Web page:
Furthermore, the seventy reported antiplasmodial compounds from Streptomyces have been tested against a total of eight Plasmodium falciparum strains including four chloroquine-sensitive strains (P. falciparum 3D7, D6, NF54 and HB3) and four chloroquine-resistant strains (P. falciparum K1, Dd2, W2 and 7G8) (Table 1). Globally, the resistant strains K1, Dd2 and the sensitive strain 3D7 have been the most used during the antiplasmodial tests of Streptomyces compounds. Thus, the promising results against the resistant strains indicated that Streptomyces can be an important source of active principles to handle the resistance of P. falciparum which represent the main issue in controlling the progress and the eradication of malaria (Happi et al., 2022). Artemisinin (1) and its derivatives dihydroartemisinin (2) and artesunate (3), as well as the gold antimalarial drug chloroquine (4) and other standard drugs like mefloquine (5), puromycin (6), pyrimethamine (7) and pyronaridine (8), have been used as reference compounds (standards) during the reported investigations (Figure 1). Their potencies against the used strains of P. falciparum are compiled in Table 1.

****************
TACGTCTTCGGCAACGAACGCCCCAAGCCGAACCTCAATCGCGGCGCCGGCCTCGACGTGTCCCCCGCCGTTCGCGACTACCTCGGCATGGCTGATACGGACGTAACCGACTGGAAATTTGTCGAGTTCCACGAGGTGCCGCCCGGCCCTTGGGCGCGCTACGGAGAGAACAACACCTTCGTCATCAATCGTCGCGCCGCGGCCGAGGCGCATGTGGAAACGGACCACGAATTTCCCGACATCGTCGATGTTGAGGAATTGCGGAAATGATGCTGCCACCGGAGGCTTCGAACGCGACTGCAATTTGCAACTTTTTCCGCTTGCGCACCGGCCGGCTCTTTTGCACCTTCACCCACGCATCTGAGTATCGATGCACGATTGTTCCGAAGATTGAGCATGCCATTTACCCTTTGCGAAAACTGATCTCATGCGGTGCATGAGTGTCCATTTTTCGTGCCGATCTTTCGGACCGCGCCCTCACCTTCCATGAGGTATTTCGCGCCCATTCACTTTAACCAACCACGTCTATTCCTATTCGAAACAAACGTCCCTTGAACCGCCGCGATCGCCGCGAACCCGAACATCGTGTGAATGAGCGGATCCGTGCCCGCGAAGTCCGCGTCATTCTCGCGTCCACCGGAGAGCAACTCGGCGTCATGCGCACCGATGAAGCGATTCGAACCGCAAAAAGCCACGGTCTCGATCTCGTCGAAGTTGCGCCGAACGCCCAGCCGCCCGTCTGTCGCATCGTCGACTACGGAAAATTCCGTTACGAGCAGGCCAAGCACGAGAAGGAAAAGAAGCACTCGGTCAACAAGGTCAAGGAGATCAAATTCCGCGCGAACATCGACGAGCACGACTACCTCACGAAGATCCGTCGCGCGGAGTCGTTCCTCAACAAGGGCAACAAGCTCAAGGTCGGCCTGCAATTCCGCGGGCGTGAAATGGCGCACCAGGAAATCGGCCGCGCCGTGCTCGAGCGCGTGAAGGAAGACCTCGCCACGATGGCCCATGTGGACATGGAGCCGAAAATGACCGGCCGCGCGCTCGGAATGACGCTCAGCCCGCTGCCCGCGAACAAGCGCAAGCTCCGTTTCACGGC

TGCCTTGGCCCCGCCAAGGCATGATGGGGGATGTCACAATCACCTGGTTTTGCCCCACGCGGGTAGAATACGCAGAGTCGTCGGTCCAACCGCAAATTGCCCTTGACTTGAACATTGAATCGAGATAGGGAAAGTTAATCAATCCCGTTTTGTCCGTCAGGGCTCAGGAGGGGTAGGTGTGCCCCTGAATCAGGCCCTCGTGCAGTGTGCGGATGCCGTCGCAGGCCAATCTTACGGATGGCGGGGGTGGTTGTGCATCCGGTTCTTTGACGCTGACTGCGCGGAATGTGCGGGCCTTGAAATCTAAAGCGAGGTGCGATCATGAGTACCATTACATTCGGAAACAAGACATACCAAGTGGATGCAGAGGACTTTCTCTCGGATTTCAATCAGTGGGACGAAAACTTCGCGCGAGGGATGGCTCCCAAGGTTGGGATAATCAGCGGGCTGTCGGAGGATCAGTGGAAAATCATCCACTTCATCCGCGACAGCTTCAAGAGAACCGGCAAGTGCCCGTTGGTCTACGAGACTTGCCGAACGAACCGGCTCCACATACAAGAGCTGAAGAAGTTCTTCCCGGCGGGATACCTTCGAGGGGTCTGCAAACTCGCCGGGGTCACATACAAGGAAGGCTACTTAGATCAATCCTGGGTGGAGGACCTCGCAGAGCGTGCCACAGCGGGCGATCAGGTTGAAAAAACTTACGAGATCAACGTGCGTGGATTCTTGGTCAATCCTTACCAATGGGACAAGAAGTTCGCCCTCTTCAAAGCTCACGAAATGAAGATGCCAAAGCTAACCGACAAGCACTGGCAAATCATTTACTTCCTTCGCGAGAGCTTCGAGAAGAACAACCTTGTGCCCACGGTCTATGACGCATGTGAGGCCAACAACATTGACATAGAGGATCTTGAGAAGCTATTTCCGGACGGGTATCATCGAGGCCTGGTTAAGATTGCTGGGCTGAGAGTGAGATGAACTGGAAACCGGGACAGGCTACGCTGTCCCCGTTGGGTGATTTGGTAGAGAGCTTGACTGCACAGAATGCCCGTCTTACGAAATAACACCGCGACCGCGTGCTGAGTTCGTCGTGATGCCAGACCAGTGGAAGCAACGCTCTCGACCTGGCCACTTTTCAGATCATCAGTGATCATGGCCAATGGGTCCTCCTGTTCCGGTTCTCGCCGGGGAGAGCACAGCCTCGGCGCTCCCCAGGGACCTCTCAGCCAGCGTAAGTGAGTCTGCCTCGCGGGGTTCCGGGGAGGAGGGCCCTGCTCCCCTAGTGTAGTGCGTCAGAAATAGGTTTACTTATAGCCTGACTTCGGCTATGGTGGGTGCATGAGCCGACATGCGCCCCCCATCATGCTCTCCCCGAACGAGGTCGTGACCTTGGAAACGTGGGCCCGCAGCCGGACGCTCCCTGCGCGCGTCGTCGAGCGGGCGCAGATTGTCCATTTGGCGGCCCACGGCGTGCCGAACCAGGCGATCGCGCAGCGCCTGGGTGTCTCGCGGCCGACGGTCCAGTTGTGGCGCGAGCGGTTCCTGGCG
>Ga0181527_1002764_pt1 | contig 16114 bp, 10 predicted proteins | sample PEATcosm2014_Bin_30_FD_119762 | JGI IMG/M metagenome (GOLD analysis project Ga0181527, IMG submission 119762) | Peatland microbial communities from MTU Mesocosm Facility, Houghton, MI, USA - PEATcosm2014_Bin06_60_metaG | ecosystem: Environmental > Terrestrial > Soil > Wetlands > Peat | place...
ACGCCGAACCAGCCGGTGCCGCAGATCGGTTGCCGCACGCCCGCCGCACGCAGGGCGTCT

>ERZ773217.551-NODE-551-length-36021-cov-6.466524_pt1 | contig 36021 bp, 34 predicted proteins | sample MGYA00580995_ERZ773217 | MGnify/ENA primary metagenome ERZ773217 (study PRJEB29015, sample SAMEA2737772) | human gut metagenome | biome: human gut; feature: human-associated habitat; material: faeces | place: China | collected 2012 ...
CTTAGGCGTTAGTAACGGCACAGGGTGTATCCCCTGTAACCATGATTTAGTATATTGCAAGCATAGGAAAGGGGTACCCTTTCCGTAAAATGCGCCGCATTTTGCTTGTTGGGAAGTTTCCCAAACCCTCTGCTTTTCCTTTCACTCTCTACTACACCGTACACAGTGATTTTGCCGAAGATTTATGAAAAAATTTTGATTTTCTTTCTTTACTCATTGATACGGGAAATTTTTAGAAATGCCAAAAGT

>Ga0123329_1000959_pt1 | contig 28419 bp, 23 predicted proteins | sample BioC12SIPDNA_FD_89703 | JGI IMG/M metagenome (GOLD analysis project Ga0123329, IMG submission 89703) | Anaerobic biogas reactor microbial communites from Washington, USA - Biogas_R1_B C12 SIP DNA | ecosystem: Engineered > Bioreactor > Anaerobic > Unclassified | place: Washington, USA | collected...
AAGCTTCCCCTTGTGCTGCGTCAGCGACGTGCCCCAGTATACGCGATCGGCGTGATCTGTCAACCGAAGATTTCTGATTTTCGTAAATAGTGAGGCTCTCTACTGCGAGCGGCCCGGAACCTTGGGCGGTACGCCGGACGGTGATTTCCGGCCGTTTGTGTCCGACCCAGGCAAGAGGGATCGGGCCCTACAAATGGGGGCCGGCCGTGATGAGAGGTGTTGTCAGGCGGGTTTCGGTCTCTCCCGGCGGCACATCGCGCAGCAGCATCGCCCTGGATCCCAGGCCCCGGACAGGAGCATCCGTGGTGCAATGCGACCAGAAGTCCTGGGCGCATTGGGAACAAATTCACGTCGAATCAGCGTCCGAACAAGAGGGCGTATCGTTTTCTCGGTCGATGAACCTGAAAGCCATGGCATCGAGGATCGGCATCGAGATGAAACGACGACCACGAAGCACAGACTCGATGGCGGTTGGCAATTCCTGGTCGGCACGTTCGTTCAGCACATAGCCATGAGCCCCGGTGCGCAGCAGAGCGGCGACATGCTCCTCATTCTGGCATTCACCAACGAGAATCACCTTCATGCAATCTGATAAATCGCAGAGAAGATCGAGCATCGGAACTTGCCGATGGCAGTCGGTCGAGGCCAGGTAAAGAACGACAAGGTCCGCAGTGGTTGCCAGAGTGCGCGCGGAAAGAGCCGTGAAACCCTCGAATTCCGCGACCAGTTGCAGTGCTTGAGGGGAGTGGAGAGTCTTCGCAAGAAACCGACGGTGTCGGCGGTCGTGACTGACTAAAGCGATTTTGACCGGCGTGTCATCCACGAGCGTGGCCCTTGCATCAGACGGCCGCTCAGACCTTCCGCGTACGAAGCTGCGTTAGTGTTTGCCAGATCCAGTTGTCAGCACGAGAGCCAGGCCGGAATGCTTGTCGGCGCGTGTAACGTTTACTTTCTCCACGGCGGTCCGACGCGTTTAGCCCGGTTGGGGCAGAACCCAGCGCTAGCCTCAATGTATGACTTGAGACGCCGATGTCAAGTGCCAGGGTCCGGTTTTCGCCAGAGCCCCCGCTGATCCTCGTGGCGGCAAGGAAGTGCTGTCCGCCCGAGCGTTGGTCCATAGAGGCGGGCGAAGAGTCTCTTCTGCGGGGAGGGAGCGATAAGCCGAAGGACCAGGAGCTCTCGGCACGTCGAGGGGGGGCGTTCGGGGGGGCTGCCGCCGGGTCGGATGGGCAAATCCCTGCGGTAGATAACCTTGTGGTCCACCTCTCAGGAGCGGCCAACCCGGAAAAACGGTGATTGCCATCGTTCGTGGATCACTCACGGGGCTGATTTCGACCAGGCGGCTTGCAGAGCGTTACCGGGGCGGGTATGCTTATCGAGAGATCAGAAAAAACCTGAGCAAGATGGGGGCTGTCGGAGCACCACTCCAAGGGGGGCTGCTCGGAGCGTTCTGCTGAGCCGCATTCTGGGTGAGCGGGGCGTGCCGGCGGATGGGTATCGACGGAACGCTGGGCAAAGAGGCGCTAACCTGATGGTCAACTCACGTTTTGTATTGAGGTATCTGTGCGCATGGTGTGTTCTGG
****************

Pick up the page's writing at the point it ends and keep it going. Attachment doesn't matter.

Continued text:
Figure 1

Some drugs used as standard for antiplasmodial tests.

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Table 1

Potencies of standard drugs used during the recorded antiplasmodial tests.

Type of P. falciparum

Strains index

Standard, IC50

Reference

CQ-sensitive strains

3D7

Artesunate (3), 0.9 nM

(Kiefer et al., 2019)

Chloroquine (4), 3.4 nM

(Buedenbender et al., 2018)

Dihydroartemisinin (2), 0.4 nM

Puromycin (6), 148.9 nM

Pyrimethamine (7), 4.7 nM

Pyronaridine (8), 7.4 nM

D6

Chloroquine (4), 10.6 nM

(Almabruk et al., 2013)

NF54

Chloroquine (4), 6 nM

(Happi et al., 2015)

HB3

Chloroquine (4), 9.47 nM

(Baniecki et al., 2007)

Mefloquine (5), 9.63 nM

Artemisinin (1), 9.70 nM

CQ-resistant strains

K1

Artemisinin (1), 3.9 nM

(Isaka, Jaturapat, Kramyu, Tanticharoen, & Thebtaranonth, 2002)

Chloroquine (4), 0.46 uM

(Jang et al., 2017)

Dihydroartemisinin (2), 1.98 nM

(Intaraudom et al., 2015)

Mefloquine (5), 29.1 nM

(Supong et al., 2016)

Dd2

Artesunate (3), 1.3 nM

(Buedenbender et al., 2018)

Chloroquine (4), 87.9 nM

Dihydroartemisinin (2), 0.6 nM

Puromycin (6), 114.4 nM

Pyronaridine (8), 8.3 nM

7G8

Chloroquine (4), 89.5 nM

(Almabruk et al., 2013)

W2

Chloroquine (4), 70 nM

(Mackinnon, Durst, & Arnason, 1997)

[i] CQ: chloroquine